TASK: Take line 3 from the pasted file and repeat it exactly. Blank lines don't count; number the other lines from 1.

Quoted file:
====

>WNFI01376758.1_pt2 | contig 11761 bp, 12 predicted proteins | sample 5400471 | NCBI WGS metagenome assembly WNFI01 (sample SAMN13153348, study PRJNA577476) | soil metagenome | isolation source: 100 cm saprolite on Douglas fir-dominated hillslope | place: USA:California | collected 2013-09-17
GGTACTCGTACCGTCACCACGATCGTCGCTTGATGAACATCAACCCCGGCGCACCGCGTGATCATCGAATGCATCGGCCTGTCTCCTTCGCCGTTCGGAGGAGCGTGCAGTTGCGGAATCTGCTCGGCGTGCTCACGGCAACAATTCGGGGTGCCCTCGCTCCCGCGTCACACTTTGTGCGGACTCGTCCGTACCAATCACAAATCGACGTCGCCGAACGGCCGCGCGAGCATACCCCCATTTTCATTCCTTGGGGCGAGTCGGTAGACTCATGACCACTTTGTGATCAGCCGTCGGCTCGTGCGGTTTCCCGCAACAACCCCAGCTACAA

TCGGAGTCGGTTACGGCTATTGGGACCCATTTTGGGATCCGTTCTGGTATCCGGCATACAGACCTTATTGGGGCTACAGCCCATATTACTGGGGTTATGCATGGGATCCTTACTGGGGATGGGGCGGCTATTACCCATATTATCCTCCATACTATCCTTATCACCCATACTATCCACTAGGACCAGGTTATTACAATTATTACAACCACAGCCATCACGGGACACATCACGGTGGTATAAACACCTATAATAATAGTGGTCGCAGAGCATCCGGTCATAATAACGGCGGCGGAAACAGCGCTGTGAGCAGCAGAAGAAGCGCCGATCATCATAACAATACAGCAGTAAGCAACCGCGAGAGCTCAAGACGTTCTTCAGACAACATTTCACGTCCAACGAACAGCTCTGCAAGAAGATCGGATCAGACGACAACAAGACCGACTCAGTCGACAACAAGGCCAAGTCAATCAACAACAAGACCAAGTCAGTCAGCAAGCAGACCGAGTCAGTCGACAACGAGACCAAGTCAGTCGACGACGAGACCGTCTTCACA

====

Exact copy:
TCGGAGTCGGTTACGGCTATTGGGACCCATTTTGGGATCCGTTCTGGTATCCGGCATACAGACCTTATTGGGGCTACAGCCCATATTACTGGGGTTATGCATGGGATCCTTACTGGGGATGGGGCGGCTATTACCCATATTATCCTCCATACTATCCTTATCACCCATACTATCCACTAGGACCAGGTTATTACAATTATTACAACCACAGCCATCACGGGACACATCACGGTGGTATAAACACCTATAATAATAGTGGTCGCAGAGCATCCGGTCATAATAACGGCGGCGGAAACAGCGCTGTGAGCAGCAGAAGAAGCGCCGATCATCATAACAATACAGCAGTAAGCAACCGCGAGAGCTCAAGACGTTCTTCAGACAACATTTCACGTCCAACGAACAGCTCTGCAAGAAGATCGGATCAGACGACAACAAGACCGACTCAGTCGACAACAAGGCCAAGTCAATCAACAACAAGACCAAGTCAGTCAGCAAGCAGACCGAGTCAGTCGACAACGAGACCAAGTCAGTCGACGACGAGACCGTCTTCACA